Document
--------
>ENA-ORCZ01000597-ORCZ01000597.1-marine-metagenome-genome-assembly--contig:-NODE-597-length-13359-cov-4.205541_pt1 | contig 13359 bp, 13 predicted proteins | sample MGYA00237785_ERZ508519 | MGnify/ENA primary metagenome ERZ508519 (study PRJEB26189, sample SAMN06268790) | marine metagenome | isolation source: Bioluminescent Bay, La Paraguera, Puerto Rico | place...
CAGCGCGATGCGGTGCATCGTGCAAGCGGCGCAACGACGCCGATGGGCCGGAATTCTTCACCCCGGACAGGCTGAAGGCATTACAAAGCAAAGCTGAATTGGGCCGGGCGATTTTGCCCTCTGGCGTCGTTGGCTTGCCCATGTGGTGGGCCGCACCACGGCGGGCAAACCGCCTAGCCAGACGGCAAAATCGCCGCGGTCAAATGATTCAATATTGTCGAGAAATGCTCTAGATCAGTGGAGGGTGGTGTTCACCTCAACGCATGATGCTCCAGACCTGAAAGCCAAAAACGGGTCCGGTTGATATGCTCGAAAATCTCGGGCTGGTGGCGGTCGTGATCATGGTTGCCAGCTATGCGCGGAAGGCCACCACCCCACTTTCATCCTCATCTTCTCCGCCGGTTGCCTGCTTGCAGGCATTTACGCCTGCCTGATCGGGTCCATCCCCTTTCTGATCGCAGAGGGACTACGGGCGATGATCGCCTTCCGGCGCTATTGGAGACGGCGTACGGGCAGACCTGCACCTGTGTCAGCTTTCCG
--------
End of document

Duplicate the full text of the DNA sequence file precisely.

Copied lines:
>ENA-ORCZ01000597-ORCZ01000597.1-marine-metagenome-genome-assembly--contig:-NODE-597-length-13359-cov-4.205541_pt1 | contig 13359 bp, 13 predicted proteins | sample MGYA00237785_ERZ508519 | MGnify/ENA primary metagenome ERZ508519 (study PRJEB26189, sample SAMN06268790) | marine metagenome | isolation source: Bioluminescent Bay, La Paraguera, Puerto Rico | place...
CAGCGCGATGCGGTGCATCGTGCAAGCGGCGCAACGACGCCGATGGGCCGGAATTCTTCACCCCGGACAGGCTGAAGGCATTACAAAGCAAAGCTGAATTGGGCCGGGCGATTTTGCCCTCTGGCGTCGTTGGCTTGCCCATGTGGTGGGCCGCACCACGGCGGGCAAACCGCCTAGCCAGACGGCAAAATCGCCGCGGTCAAATGATTCAATATTGTCGAGAAATGCTCTAGATCAGTGGAGGGTGGTGTTCACCTCAACGCATGATGCTCCAGACCTGAAAGCCAAAAACGGGTCCGGTTGATATGCTCGAAAATCTCGGGCTGGTGGCGGTCGTGATCATGGTTGCCAGCTATGCGCGGAAGGCCACCACCCCACTTTCATCCTCATCTTCTCCGCCGGTTGCCTGCTTGCAGGCATTTACGCCTGCCTGATCGGGTCCATCCCCTTTCTGATCGCAGAGGGACTACGGGCGATGATCGCCTTCCGGCGCTATTGGAGACGGCGTACGGGCAGACCTGCACCTGTGTCAGCTTTCCG